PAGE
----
Image above by Gerd Altmann from Pixabay
There are too many that are trying to guess how global migration will be affected from the pandemic of Covid-19. In fact how our world would be tomorrow. Most of them are educated guesses or wishful thinking. We found out an interesting article that we would like to share with you.
The author of the article is Erol Yayboke, deputy director and senior fellow with the Project on U.S. Leadership in Development (USLD) and Project on Prosperity and Development (PPD) at the Center for Strategic and International Studies (CSIS) and the article has being published in CSIS site. The article was published on March 22, ten days after WHO declared the disease as a pandemic. Since then many things have happened but I found that the article still has some points.
Erol Yayboke sees 5 main changes in migration:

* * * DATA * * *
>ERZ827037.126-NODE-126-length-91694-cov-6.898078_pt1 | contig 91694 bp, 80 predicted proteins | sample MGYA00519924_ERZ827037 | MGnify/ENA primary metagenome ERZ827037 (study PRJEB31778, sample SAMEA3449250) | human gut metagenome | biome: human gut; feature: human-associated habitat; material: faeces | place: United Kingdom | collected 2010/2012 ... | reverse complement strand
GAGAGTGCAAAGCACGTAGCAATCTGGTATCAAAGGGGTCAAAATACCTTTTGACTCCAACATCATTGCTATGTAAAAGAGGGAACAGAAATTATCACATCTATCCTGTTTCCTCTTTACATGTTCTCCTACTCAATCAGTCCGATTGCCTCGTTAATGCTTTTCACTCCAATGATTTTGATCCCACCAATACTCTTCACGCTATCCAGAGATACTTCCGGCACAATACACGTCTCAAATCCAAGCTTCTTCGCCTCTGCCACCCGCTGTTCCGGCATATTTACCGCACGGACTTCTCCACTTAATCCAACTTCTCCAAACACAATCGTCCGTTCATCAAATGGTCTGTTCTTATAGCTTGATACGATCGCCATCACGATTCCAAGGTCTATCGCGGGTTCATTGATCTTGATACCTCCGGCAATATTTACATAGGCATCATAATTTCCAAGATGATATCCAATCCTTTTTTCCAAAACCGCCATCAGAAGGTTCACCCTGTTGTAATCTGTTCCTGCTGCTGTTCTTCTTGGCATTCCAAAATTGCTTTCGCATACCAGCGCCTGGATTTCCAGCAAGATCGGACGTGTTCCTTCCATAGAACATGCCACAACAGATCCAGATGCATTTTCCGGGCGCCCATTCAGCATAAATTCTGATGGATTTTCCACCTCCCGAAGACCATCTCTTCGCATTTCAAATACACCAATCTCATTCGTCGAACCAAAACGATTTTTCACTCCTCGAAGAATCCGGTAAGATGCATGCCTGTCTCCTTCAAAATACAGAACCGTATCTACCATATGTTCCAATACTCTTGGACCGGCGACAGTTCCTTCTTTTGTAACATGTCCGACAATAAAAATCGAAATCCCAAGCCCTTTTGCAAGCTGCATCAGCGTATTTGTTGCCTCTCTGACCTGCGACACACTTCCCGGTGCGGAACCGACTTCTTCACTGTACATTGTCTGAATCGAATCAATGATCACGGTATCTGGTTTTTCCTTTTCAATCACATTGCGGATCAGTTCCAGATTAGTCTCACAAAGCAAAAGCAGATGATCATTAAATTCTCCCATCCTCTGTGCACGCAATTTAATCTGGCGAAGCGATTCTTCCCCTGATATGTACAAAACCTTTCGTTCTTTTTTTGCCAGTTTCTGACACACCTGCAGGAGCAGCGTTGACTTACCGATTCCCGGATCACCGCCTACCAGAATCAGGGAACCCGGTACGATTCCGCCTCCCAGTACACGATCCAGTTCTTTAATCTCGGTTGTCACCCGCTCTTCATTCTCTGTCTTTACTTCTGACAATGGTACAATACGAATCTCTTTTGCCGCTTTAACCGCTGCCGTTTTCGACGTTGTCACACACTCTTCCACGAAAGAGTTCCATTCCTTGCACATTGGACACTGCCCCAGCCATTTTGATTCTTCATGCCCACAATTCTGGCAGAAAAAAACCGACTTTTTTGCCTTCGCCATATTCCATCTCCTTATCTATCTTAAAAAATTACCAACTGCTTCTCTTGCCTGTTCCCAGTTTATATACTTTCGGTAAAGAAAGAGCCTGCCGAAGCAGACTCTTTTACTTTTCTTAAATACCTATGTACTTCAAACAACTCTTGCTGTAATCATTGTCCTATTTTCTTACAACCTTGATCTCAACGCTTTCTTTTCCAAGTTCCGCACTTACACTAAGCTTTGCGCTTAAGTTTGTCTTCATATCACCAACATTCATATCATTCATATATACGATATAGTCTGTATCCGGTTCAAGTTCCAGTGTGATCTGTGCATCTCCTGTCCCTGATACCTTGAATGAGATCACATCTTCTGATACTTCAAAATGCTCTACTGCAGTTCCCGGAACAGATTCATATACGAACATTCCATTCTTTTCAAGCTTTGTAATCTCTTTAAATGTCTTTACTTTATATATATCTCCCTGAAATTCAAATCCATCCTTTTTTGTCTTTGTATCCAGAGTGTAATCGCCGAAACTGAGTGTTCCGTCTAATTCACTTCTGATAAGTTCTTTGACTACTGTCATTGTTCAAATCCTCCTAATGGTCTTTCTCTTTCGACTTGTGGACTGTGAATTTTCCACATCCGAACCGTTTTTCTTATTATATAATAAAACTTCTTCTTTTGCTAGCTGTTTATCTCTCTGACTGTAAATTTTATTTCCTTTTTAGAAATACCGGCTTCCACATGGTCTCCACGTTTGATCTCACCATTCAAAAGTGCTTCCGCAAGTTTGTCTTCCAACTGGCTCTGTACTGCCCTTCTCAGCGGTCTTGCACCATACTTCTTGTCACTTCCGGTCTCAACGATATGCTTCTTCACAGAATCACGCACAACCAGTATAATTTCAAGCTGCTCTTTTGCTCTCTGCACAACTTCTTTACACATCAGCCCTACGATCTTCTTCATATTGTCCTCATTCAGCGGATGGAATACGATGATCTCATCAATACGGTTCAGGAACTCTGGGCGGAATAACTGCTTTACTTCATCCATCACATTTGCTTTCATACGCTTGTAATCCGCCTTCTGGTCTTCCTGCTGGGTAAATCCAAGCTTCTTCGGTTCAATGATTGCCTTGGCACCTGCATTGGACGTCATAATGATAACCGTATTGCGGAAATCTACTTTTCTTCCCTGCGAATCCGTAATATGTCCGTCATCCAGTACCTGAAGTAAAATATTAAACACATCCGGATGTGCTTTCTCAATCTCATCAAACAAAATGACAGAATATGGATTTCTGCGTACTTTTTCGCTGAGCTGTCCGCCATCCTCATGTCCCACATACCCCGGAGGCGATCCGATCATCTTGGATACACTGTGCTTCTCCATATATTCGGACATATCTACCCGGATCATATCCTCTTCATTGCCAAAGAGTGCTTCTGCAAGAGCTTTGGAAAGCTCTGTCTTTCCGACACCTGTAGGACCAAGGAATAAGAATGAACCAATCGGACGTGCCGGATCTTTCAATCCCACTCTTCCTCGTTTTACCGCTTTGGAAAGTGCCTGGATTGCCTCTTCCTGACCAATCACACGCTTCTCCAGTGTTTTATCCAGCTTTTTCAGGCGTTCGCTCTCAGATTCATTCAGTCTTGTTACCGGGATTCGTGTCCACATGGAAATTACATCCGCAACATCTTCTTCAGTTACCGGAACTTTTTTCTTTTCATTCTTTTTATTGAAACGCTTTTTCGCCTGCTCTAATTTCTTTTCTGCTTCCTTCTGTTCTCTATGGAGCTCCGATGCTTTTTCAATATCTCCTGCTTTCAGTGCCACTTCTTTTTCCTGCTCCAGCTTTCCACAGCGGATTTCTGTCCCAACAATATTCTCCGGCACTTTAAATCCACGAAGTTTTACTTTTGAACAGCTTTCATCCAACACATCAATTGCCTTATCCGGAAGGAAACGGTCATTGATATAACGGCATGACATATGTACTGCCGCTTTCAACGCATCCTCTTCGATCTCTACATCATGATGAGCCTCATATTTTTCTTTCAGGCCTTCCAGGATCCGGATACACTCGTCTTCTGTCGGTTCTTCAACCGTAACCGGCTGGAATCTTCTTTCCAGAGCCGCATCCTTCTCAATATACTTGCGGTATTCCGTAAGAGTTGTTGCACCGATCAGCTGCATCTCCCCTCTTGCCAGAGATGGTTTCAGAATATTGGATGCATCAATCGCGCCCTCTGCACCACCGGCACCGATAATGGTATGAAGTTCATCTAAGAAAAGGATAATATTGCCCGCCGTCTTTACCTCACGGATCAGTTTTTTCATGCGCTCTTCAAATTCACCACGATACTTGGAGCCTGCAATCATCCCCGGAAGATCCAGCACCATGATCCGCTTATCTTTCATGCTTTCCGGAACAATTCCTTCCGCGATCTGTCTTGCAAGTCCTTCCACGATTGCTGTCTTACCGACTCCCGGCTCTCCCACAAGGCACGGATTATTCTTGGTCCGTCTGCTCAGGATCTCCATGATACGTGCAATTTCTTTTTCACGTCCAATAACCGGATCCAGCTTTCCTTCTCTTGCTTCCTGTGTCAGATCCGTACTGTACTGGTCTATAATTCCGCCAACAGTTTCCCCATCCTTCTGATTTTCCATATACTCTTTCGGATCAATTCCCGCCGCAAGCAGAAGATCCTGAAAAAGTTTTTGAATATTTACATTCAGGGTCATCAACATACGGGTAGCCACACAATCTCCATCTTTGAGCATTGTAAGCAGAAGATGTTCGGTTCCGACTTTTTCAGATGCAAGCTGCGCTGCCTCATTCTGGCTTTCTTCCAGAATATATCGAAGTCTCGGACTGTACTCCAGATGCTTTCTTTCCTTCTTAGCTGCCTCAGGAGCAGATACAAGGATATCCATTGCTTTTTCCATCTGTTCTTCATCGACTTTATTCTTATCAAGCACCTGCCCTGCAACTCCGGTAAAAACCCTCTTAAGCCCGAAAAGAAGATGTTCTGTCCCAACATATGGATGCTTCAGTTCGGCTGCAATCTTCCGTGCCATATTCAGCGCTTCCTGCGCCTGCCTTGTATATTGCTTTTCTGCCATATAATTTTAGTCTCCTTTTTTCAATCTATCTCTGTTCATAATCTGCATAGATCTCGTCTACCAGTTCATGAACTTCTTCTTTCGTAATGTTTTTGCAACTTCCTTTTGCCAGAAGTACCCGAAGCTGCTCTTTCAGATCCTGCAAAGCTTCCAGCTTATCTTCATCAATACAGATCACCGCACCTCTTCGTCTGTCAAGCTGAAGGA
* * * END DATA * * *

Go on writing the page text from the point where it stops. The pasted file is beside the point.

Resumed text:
- The problems in the moving workforce, movement between states would not be so easy as before, producing problems to migrants but I would say, also to companies
- As a result of the non movement of migrants he predicts that the inequality will widen since the poor countries cant expect remittances from their migrants sons and daughters. Remittances are the main foreign direct investments in the developing world.
- Migrations restrictions will become harder and for some countries where the governments are known as hostile to any kind of migration or towards refugees, would harden their measures.
- Migrants or asylum seekers which already are in a camp or in a country waiting their future to be decided would have more problems during the lock down time, since the help they can receive is limited , exactly because of the measures to protect the local society and them
- With all the restriction for Covid-19 in place and the financial crisis that everybody is predicting , migrating through legal process would be tougher, more people will try to migrate with irregular ways and thus putting themselves in harms way.
This is a summary of the very interesting article of Erol Yayboke. Please read the whole article in the source site of CSIS by clicking here.